Sorry Mr. Trump, But Militarized Cops Act Like Soldiers In A Warzone
President Donald Trump signed an executive order lifting a ban on the 1033 Pentagon program, allowing the federal government to exert greater influence on local and state law enforcement agencies by transferring expensive, military-grade equipment to their ranks so they may be used in our streets.
But local police forces aren’t supposed to act like the military. As a matter of fact, the very Founders of the United States had a deep suspicion of standing armies, placing the Third and Fourth Amendments strategically in the Bill of Rights so that the individual was treated as the mighty owner of his house and anything he occupies, shielding him from prosecution for acting in defense of his “castle.”
Sen. Rand Paul (R-KY) denounced the president’s plan, saying that, on top of “[subsidizing] militarization,” this move would make minorities across the country feel that police are targeting them. After all, he added, “[a]nyone who thinks that race does not still, even if inadvertently, skew the application of criminal justice isn’t paying close enough attention.”
But perhaps what’s also at stake but seldom discussed when it comes to policing in America is the driving forces behind these policy changes. And what’s worse, how incentives play a major role in how these policies are applied.
Long before Attorney General Jeff Sessions announced Trump would be reinstating the 1033 Pentagon program, the country’s largest police union had already lobbied hard to make sure the president was listening. They see advantages to being given so much power despite having sworn an oath to act as peace officers, not soldiers in times of war.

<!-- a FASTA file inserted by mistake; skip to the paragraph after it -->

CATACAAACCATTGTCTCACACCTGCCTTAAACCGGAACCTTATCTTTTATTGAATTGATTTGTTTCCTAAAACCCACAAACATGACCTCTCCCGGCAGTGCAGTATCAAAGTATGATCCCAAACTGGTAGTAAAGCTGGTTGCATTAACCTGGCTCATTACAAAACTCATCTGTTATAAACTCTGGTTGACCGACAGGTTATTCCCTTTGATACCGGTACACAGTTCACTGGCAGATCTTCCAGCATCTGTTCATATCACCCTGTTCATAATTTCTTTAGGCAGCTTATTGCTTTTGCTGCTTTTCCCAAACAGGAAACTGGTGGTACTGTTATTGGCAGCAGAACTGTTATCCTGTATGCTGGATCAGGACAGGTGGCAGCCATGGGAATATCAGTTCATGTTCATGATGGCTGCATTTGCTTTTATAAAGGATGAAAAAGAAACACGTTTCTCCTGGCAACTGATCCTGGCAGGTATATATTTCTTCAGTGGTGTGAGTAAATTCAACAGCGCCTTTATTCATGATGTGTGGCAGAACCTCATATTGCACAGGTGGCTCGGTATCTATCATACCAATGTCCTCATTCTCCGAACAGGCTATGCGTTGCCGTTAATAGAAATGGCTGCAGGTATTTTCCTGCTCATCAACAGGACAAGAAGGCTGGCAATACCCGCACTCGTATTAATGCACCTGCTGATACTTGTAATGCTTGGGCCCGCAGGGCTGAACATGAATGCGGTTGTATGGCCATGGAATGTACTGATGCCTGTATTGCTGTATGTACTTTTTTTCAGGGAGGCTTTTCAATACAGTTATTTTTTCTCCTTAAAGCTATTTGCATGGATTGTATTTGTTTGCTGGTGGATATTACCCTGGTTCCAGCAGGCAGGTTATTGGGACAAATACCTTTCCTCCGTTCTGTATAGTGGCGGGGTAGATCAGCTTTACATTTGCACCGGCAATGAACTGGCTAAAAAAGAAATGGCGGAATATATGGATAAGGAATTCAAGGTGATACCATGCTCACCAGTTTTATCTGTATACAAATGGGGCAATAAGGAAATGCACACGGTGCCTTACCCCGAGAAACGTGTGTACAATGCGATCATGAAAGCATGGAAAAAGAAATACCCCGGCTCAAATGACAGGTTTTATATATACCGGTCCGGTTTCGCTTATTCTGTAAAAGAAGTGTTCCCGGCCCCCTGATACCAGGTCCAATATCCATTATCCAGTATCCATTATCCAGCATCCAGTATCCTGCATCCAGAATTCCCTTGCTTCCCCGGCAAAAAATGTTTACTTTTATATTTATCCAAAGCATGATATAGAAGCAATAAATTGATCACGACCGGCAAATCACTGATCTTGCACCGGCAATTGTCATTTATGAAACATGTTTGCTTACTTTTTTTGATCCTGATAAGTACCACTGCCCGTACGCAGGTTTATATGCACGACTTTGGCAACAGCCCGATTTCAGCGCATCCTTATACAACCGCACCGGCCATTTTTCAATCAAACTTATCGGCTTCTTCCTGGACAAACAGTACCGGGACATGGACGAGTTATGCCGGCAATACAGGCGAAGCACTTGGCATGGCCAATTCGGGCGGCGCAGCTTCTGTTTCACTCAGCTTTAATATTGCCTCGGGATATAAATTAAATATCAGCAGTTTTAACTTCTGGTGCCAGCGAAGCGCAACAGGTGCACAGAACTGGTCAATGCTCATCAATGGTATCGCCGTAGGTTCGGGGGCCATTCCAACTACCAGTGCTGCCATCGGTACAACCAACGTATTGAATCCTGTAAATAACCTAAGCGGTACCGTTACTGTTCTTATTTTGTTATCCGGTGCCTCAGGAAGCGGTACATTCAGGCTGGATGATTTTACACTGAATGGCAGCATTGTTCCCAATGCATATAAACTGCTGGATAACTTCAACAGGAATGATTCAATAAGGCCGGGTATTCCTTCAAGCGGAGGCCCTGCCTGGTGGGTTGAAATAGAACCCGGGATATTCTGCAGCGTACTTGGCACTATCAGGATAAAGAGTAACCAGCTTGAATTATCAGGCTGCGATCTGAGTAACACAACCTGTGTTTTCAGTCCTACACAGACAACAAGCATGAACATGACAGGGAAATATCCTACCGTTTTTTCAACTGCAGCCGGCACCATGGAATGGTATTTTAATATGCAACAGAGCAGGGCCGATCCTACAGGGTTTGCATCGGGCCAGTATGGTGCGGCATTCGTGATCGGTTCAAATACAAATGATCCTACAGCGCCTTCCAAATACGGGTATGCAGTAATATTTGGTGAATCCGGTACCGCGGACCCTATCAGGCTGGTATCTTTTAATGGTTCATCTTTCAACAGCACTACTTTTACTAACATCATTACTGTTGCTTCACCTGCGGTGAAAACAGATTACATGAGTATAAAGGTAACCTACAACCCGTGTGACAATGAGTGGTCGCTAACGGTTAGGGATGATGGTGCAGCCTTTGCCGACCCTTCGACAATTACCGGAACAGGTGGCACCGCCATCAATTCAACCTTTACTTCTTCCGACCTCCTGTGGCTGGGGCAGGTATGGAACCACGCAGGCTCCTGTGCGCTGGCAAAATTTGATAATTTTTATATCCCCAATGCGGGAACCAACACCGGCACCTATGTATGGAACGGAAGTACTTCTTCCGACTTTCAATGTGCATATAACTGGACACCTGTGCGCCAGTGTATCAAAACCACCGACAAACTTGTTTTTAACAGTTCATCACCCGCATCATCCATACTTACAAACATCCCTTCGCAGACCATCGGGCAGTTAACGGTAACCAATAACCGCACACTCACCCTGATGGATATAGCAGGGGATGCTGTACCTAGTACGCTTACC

What they fail to realize (or perhaps do realize but don’t care about) is that when officers who are supposed to act as local law enforcers are given military toys, they go from men and women of the community who exist as a force to keep the peace, to acting as if they were in a warzone.
With the extra military-grade toys in hand, these men and women fall prey to the tricks their minds play on them, and they forget that they must act responsibly in order to boost public safety — not instill fear.
When the Founders realized that standing armies were being quartered in the houses of local Americans during the American Revolution, they looked at Rome for yet another example of power-thirsty military men destroying a Republic. They knew that the individual was meant to be powerful and soberan in his home, strong, willing, and capable to defend himself and his loved ones, and that the policing of local laws are meant to be enforced by the community.
When federal governments grow powerful, they are also capable of “bribing” local law men to fall in line. So when you centralize power in the hands of a few, expect the powerful in your midst to tag along. Who loses? The individual, who suddenly sees his freedom being diluted in the name of “security.”